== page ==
the Tnua proper;
? Promotion of the Israeli experience and the use of Israel as methodological
framework and, above all, as educational source.
All this is guaranteed by a dialogue, mutual help and respect between the educator and
the recipient of education, active participation in the decision-making process, and by
critical thinking about the humanist formation of the boguer.
These characteristics and principles are based on several fundamental premises, as
? Democracy in decision-making and educational processes;
? Educational planning made by the participants in the educational transaction
? Strengthening of the justified youth experiences by a delay structure;
? Implementation of complex educational projects that exercise educational manhigut
[leadership] and commit the boguer with a coherent ideological message.
Talmi mentions that, since inception, “Hanoar Hatzioní appeared before the Jewish people
first of all as a youth movement par excellence”, an assertion that is undoubtedly relevant,
current, and correct in this fourth era.
The leading role in the formation of Jewish youth turns into a special path with the
radical change in the place of the Jewish school in Zionist education and, above all, the
change in formal systems. The Tnua, as a non-formal educational medium, with
characteristics beyond attempts by the school of “employing non-formal techniques”, is
an alternative to that which surrounds the Jewish youth, superficial and individualistic
frames that have a doctrine of consumption based on ambition as a measure of success.
This leading place in Jewish-Zionist education is emphasized in the Zionist contents that
Hanoar Hatzioni transmits as legacy. Even when the Israeli reality, the world Jewish
reality, or simply, the world, reality, clouds this Zionist message, this Zionist torch is
carried proudly by the bogrim. Bogrim whom the surrounding world and local realities
provoke into posing questions, doubting, training themselves, thinking, and not always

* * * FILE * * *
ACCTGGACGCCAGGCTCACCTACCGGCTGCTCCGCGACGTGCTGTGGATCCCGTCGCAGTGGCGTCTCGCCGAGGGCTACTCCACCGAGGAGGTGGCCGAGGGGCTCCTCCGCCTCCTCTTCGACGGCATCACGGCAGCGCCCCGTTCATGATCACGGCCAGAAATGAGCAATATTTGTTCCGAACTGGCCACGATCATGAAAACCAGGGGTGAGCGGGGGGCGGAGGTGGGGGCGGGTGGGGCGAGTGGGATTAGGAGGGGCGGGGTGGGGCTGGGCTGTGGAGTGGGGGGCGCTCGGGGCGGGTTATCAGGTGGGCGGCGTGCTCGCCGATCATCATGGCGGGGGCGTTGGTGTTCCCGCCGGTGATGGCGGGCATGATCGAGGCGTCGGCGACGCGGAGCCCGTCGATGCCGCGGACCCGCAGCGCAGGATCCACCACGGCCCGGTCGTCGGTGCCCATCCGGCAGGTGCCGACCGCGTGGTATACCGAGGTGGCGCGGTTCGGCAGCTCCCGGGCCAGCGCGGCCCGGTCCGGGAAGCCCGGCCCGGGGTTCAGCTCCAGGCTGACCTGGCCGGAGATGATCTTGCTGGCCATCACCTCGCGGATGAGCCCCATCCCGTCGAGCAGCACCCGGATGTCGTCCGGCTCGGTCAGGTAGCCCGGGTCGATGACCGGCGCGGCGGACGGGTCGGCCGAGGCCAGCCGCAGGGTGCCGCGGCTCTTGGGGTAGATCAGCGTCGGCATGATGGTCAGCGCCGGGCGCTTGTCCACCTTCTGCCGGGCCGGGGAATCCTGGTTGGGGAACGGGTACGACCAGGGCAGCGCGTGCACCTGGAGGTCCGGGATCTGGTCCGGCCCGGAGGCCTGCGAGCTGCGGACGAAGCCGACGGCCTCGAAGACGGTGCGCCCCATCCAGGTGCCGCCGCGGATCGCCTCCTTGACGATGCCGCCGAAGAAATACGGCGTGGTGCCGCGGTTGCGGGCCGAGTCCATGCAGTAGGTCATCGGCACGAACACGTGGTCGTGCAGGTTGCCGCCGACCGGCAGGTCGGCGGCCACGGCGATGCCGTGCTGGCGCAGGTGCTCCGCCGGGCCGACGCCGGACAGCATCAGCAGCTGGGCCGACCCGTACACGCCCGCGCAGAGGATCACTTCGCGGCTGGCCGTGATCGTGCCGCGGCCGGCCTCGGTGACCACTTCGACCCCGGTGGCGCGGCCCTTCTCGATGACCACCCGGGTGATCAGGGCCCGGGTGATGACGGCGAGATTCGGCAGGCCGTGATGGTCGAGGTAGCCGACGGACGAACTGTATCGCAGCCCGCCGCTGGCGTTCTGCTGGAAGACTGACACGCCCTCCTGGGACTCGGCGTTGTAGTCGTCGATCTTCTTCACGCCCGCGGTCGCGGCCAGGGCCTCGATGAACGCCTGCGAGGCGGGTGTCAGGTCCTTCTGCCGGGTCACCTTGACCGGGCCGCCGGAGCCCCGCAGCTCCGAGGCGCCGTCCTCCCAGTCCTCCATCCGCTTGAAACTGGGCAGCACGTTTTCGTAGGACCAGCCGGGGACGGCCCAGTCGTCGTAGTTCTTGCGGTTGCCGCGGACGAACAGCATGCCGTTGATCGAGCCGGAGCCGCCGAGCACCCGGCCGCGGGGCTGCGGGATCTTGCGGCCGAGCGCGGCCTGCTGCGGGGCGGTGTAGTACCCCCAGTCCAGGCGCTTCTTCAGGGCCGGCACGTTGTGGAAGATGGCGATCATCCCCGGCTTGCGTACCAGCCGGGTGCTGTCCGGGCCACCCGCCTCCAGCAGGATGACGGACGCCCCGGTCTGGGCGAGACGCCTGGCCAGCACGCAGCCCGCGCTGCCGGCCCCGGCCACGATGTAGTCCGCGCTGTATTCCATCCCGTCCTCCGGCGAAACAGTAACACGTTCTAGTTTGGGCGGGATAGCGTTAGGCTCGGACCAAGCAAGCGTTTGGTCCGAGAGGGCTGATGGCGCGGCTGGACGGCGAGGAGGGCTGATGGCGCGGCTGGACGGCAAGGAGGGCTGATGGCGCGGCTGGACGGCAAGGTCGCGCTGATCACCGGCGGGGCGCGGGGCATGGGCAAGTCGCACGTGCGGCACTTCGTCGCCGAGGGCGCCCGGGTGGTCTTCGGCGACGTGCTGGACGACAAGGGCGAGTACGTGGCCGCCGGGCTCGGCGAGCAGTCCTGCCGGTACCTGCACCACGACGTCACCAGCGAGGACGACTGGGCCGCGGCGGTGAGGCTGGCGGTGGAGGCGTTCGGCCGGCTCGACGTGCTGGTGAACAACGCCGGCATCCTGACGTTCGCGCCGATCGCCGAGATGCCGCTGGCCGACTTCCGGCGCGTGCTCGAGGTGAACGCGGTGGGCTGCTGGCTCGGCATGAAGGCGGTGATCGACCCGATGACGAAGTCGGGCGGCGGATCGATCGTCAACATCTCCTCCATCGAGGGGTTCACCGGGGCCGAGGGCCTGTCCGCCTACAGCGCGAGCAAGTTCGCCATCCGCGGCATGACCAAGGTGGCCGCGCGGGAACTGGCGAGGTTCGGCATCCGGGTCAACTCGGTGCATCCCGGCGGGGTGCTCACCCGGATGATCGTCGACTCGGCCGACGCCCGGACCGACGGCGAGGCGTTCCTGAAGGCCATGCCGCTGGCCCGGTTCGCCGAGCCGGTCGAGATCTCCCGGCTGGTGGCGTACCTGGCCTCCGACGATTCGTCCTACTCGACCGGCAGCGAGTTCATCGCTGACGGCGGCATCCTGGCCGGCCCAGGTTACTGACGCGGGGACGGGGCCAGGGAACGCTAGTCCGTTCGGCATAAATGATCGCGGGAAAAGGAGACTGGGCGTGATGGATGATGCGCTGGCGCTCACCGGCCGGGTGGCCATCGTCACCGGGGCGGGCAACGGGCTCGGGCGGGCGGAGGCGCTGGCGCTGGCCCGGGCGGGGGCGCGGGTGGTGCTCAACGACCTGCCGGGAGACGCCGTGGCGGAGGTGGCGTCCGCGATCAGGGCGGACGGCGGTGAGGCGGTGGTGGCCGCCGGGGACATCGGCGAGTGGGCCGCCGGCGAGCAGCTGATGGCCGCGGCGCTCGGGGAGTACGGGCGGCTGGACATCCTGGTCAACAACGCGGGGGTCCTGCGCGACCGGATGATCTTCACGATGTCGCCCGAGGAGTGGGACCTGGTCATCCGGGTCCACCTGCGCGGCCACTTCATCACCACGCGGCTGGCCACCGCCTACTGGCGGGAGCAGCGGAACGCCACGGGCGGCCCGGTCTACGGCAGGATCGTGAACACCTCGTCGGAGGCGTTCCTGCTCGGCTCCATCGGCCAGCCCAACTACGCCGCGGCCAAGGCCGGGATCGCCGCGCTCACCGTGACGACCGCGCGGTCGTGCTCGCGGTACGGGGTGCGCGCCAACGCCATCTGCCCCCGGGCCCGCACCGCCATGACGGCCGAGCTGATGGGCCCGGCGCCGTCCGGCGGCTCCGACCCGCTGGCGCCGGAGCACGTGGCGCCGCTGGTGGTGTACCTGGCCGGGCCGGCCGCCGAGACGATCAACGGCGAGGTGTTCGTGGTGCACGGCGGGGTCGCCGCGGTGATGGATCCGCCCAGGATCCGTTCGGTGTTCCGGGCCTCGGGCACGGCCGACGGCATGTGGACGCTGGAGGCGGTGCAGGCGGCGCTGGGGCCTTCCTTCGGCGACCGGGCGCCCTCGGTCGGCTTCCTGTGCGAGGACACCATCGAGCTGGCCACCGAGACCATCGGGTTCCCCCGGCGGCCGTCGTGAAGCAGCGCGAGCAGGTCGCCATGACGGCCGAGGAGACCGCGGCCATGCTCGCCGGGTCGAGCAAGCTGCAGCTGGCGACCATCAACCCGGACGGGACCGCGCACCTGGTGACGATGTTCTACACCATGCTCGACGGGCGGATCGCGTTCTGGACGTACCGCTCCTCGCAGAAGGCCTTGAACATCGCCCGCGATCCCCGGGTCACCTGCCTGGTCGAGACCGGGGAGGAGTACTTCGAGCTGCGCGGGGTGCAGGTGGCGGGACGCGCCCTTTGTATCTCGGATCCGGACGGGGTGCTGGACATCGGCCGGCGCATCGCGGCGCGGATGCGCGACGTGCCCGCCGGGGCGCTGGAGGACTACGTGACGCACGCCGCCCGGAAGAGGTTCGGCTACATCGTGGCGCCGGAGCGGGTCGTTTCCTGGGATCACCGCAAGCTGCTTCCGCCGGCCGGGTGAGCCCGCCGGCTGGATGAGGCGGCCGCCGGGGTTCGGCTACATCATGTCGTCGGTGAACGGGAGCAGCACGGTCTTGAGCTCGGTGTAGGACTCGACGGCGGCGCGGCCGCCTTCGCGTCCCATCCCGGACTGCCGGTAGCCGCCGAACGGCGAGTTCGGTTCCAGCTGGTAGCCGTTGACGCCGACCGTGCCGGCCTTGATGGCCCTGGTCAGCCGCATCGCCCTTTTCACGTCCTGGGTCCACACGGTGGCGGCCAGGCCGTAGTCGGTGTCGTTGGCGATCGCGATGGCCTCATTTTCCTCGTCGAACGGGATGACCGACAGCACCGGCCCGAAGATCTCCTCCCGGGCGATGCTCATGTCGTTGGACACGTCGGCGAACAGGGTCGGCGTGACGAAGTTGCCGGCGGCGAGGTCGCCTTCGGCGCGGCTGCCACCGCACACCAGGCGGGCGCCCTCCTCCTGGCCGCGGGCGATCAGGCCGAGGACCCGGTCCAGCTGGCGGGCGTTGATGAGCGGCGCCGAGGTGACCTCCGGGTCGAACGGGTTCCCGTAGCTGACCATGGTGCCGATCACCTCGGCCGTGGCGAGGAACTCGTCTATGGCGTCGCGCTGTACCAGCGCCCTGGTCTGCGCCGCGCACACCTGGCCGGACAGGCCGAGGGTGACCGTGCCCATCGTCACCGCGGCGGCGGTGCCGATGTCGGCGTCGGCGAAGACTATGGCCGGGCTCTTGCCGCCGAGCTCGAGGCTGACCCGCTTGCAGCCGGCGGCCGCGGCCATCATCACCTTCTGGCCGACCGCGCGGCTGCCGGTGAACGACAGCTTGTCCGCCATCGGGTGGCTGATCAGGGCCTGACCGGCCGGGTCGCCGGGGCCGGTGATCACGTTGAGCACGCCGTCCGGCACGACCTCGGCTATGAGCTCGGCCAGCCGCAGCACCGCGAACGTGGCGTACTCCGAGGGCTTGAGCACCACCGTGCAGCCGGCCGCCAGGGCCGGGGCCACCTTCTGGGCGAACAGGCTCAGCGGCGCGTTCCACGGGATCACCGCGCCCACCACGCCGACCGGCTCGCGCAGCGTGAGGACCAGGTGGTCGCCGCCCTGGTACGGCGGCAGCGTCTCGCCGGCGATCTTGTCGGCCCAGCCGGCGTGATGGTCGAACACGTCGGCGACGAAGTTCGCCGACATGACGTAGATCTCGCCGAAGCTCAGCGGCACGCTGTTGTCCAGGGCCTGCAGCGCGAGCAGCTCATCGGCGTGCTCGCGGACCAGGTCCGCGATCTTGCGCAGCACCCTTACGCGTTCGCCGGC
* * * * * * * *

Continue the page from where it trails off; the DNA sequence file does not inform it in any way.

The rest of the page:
implement the message of realization. In spite of this, the education that the young
person receives in the Tnua provides him/her with a formation that lasts the whole life,
gives it content and meaning. The rapprochement to action, to commitment, and to belonging to the Jewish people of which he/she is an integral part (and thus we avoid the
assimilation of our brethren) and the clarification (hasbarah) regarding Israel, are both symbols that make our bogrim into thinking persons, committed, critical, pluralist, democratic, and adventurous in the challenge to be part of the millenary legacy of the
Jewish people and in our time, its reflection in the Zionist dream, materialized in the
State of Israel.
Following the above, we can return to the main questions in Talmi’s article:
? Is there a special experience, a specific youth culture?
? Was the youth movement created in order to provoke changes in society, culture,
and lifestyle?
In my opinion, this fourth era in the life of Hanoar Hatzioni provides positive answers to
these questions: Hanoar Hatzioni’s educational framework offers in these current times a
specific and special youth experience, which has the elements and ideals necessary for
participating in building a new, better, and more just society, the creation of a creative
Jewish culture, and leading a full and normal Jewish lifestyle. The boguer of the Tnua
participates most actively both in his/her own educational process as well as in that of
his/her chanichim, with constant intensity and ideological depth. A process that shapes
him/her, allows him/her to grow in a healthy alternative framework, with contents worth
teaching and through a creative, critical method that includes state-of-the-art educational